‘ is the most universal form of art; its importance is understood wherever you’re from,’ says Vanessa Cron, historian and one of the hosts of Christie’s Education’s online course, Behind the Curtain: and Watchmaking Houses. ‘At the same it’s a very intimate and personal kind of art,’ she adds, a sentiment that would be shared by many watch collectors drawn to the special distillation of craftsmanship and design, precious materials and history embedded in a fine timepiece.
The course provides an overview of the and watchmaking houses whose masterpieces have pushed technical and aesthetic boundaries, and who embody the traditions and style that continues to capture the . Throughout the course Vanessa, alongside the watch expert Antoine G, will reveal the storied histories and visionary figures behind six and six watch brands, and explain how they became leaders in contemporary luxury.
‘It is not a comprehensive list,’ Vanessa points out, ‘but an introduction to some of the most influential houses.’ Collectors and aficionados of high and watches will gain a connoisseur’s insight, with ach of the 12 s focusing on a single house listed below. Finally, Christie’s and watch specialists will join two additional sessions to discuss the auction market and commercial side of the brands. Participants may choose to take the full , either or watches, or single sessions.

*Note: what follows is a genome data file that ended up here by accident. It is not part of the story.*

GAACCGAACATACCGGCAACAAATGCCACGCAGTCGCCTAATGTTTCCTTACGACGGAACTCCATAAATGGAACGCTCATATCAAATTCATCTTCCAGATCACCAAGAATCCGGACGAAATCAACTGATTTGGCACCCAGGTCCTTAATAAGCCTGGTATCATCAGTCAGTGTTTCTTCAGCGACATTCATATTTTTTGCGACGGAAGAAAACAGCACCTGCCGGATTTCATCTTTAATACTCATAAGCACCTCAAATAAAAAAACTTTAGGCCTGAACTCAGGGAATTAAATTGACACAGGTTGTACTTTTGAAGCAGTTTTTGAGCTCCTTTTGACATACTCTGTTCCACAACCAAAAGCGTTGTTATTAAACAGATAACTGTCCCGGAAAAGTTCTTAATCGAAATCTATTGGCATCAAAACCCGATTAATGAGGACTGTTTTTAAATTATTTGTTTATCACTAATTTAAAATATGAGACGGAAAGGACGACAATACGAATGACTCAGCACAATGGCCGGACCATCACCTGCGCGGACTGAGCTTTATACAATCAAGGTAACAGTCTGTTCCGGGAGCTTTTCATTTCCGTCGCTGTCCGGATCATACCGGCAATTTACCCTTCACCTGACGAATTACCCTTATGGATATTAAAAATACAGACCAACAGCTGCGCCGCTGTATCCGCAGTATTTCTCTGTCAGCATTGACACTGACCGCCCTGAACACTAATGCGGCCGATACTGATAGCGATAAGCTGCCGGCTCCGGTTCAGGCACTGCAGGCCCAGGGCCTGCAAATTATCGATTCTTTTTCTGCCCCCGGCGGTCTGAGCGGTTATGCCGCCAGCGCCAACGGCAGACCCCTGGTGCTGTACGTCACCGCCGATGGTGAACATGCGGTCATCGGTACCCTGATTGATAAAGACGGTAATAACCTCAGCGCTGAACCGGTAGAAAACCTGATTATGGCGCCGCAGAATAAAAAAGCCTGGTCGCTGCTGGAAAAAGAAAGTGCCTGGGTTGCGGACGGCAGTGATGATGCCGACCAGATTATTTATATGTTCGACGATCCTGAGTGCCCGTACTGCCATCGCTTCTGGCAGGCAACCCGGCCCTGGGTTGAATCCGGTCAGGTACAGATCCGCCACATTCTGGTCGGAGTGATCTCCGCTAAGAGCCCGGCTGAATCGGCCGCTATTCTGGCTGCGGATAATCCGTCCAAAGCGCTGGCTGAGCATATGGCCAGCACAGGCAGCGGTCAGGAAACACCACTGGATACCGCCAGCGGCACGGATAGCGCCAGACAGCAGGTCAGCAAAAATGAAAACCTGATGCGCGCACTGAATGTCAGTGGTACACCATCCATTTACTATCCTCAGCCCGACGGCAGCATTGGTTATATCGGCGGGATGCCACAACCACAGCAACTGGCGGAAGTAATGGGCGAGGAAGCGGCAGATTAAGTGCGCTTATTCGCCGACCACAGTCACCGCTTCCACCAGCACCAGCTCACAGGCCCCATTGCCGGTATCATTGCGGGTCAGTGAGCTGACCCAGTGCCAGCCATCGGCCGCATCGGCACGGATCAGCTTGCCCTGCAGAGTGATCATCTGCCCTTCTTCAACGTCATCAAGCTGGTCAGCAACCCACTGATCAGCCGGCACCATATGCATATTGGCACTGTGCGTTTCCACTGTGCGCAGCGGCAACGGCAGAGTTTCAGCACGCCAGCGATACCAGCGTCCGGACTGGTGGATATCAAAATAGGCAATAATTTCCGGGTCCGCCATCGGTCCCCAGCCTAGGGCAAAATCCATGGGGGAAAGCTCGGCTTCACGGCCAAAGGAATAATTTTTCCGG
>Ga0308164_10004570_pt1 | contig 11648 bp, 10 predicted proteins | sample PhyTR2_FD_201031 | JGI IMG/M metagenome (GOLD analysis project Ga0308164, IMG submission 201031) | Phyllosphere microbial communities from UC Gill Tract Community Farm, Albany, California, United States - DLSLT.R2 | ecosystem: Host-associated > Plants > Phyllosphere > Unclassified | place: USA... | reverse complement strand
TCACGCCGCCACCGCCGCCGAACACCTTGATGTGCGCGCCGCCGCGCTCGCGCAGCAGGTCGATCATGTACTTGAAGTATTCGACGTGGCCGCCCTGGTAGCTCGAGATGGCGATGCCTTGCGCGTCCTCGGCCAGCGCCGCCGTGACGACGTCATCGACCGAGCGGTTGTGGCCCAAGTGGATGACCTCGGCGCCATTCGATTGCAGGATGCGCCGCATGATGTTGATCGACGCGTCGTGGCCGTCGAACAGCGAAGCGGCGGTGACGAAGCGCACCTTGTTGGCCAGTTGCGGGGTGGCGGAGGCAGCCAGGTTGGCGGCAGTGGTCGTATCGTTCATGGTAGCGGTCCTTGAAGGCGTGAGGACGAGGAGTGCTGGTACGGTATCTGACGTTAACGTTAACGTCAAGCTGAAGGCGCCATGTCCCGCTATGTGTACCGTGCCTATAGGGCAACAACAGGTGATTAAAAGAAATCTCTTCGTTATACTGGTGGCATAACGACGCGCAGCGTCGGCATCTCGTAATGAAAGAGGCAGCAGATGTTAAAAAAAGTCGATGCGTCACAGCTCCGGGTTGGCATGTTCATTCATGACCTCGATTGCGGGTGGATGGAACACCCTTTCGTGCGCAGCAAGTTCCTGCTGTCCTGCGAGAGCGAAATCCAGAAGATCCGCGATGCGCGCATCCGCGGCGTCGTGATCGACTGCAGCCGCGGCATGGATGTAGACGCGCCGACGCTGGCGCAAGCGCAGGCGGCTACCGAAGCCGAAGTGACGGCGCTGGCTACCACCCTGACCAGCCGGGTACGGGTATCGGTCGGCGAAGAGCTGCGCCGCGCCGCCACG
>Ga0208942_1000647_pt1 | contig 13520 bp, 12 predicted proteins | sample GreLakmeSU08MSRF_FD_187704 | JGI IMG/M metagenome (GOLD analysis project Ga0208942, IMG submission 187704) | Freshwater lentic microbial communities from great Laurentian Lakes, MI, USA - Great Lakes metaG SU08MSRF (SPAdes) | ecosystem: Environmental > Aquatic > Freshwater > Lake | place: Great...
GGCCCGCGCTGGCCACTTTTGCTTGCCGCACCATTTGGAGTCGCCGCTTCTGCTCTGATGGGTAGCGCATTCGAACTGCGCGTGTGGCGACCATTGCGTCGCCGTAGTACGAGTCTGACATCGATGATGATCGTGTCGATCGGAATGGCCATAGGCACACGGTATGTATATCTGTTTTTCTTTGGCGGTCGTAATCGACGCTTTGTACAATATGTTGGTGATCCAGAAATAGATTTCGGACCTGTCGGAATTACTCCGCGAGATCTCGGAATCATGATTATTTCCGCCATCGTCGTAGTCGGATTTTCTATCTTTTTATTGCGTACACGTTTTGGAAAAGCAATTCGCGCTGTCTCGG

Founded in 1875 in , is responsible for many pioneering is best-known for the Royal Oak. Created in 1972 by , according to Antoine ‘one of the 20th century’s greatest watch designers,’ it launched at the time of the ‘ ’, when the S watch industry was losing market share to cheap and accurate electronic Japanese watches. The Royal Oak ed another kind of innovation: the first luxury sports watch, its octagonal bezel with inset nuts taking design cues from vintage diving helmets.
After attending the historic 1887 exhibition and auction of the French crown jewels, Frd Boucheron embarked on a series of designs that would come to the . Jewels such as his 1905 aigrette, made for an Indian maharaja, demonstrate the incredible workmanship that remains the calling card today. In 1893, Boucheron became the first to open a boutique on Place in Paris — apparently choosing number 26 because it was the sunniest and therefore corner of the square. ‘Paris is the of high making,’ confirms Vanessa, and Place , also the location of Boucheron, Cartier, Chaumet Van Cleef & , is its ancestral home.